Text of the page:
Whenever there is a death in custody, the family which is left behind usually want to obtain as much information as possible about the circumstances surrounding it so that they can try to find some closure.
Sometimes, this can prove to be extremely difficult – especially if the death of a loved one could have been caused by negligence, violence, racism, inhumane treatment, systematic failures or the abuse of their human rights.
Here at Hudgell Solicitors, our death in custody experts always aim to discover the full circumstances leading up to the death to ensure that the person or people responsible can be held to account.
Although there have been more than 5,600 deaths in police custody, at prisons or other detention centres in England and Wales in the past 16 years, there is still no process for monitoring, auditing or publishing the subsequent investigations and inquest findings which follow. There is also no statutory legal requirement to act on the findings of these investigations.
By working with our civil liberties team, who are specialists at handling death in custody claims, the families we represent can feel reassured because they know we’ll make sure the death is properly investigated.
In cases where an Inquest is needed, our Inquest solicitors can challenge a Coroner’s decisions in the Administrative Court. This may be necessary if you feel the death was not investigated properly.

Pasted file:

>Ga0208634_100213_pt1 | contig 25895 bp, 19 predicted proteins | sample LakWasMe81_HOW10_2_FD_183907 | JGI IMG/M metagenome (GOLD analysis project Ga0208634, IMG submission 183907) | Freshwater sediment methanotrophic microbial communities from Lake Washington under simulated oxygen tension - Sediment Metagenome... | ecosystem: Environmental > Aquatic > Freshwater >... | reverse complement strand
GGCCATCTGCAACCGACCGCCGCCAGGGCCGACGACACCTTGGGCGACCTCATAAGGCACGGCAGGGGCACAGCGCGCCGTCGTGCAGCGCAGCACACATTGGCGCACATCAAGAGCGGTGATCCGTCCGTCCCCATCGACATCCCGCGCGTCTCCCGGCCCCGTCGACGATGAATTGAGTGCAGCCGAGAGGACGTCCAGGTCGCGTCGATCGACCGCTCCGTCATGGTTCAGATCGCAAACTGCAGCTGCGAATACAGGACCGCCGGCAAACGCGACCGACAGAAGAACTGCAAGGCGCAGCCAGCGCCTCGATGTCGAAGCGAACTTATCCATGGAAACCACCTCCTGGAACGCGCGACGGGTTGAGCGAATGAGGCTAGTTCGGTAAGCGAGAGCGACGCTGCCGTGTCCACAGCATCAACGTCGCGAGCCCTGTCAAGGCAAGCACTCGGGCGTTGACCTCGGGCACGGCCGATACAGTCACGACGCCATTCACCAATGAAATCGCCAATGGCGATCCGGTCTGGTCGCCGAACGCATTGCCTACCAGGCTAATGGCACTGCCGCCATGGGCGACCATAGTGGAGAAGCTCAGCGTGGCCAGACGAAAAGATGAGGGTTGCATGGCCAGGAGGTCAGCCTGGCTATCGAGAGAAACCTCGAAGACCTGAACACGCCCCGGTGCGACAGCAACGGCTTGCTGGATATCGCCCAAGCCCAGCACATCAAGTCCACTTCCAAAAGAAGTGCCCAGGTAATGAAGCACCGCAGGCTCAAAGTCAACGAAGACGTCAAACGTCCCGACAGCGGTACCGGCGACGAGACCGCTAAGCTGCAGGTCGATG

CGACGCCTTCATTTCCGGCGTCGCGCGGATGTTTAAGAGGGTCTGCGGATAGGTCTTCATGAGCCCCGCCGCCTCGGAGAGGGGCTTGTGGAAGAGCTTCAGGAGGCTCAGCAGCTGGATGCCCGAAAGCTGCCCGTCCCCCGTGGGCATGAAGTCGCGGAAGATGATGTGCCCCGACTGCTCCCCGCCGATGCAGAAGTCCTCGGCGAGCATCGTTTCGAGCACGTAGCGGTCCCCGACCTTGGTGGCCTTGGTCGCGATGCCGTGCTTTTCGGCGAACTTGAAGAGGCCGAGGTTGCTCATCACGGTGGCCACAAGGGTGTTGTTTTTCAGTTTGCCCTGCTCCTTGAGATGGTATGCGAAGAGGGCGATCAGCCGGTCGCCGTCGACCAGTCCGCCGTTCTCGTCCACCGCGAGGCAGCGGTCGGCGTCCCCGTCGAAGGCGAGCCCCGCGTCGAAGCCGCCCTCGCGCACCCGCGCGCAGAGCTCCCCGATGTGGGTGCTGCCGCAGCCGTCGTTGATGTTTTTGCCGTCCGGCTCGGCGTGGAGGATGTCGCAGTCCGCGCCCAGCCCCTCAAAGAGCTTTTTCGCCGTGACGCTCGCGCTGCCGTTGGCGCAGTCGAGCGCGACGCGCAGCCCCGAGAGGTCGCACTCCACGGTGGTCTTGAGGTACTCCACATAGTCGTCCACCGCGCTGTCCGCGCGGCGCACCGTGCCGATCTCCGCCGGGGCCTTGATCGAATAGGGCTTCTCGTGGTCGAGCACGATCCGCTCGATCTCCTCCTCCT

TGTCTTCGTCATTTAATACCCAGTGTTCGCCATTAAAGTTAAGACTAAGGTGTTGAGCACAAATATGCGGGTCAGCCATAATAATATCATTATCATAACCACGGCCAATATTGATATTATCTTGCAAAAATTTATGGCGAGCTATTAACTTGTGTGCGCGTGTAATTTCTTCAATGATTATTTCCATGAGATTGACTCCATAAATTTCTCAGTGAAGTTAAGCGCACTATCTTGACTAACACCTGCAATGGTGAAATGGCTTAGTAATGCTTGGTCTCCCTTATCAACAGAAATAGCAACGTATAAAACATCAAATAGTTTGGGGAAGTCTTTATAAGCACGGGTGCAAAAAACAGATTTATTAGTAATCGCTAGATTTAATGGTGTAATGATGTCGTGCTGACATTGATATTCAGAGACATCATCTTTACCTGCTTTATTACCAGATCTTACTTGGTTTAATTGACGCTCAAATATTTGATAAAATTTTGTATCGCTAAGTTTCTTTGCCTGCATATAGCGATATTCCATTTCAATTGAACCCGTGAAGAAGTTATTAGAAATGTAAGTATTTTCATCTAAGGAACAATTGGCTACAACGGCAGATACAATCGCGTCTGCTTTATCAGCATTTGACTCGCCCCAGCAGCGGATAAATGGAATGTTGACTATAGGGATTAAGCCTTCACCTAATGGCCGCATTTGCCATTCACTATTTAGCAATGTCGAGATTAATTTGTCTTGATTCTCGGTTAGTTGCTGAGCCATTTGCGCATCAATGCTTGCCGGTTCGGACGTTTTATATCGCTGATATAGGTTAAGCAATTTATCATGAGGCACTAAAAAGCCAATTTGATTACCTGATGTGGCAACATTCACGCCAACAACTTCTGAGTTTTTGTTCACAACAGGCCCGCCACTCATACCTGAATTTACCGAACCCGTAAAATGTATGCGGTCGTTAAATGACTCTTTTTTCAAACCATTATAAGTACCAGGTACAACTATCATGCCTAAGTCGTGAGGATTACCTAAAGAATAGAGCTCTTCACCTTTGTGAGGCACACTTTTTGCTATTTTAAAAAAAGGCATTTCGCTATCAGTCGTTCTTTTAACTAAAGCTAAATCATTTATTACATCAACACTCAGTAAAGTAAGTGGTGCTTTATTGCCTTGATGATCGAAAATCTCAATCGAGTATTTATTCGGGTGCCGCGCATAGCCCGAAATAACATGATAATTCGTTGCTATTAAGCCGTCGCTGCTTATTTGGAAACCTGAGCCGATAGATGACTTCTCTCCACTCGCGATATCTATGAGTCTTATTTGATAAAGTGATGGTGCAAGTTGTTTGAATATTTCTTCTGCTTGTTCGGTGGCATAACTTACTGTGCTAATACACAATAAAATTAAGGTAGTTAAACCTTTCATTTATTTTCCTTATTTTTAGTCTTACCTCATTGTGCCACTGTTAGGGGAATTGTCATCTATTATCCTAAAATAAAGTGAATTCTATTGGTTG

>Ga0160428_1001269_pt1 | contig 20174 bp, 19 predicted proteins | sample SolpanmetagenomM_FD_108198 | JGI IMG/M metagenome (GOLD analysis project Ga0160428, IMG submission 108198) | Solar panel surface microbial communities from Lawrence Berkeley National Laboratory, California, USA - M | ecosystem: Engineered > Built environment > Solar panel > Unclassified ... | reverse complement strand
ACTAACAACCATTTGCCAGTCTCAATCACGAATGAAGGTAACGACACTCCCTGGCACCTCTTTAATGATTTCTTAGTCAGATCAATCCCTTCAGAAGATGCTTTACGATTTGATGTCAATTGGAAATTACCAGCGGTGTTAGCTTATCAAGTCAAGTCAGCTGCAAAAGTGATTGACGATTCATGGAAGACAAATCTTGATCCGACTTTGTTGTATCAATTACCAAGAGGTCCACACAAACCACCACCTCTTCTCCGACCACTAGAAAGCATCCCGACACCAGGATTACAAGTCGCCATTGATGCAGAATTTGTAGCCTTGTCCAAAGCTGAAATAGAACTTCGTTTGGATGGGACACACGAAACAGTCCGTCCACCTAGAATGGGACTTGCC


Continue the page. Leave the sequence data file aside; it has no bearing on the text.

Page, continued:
It is our mission to ensure that your questions are answered and lessons learnt by the relevant authorities.
Whilst we know that the loss of a loved one is extremely hard to take, we fight on behalf of the families who are left behind in a bid to secure admissions of errors and the maximum possible compensation settlement.
We offer free legal advice and promise to make the claims process as simple and stress-free as possible.
To discuss your case in confidence with one of our solicitors, please call 0808 231 6071 now.
What is the definition of a death in custody?
A death in custody refers to a person who has died whilst in the custody of the state – such as the police, prison service or any other authority.
The following circumstances are all examples of situations where the ‘death in custody’ definition applies:
- When detained for the purposes of a search
- Under arrest at a police station
- Held as a prisoner in a police station or prison
- Under arrest by a police officer, regardless of where you are
- In any other lawful detention centre, such as an immigration or detention centre
- As a result of being shot by a police officer, regardless of where it happened
- Whilst a child or young person is being held in custody for their own protection
Because this is a complex subject area, there are also a couple of exceptions to the rule. In these cases, a ‘death in custody’ still applies if:
- The death happened after any ‘contact with the police’ where the death may be linked to the contact which took place
- A suicide or a death following a fight between prisoners can be a ‘death in custody’ if there is an indication that a prison officer or other person with state authority has been negligent and failed to prevent the death
In all of these incidents, except fatal police shootings, the identity or employment of the person who caused the death does not matter. So, if a person dies because a police doctor is negligent when issuing medical treatment whilst in custody, that is still classed as a ‘death in custody’.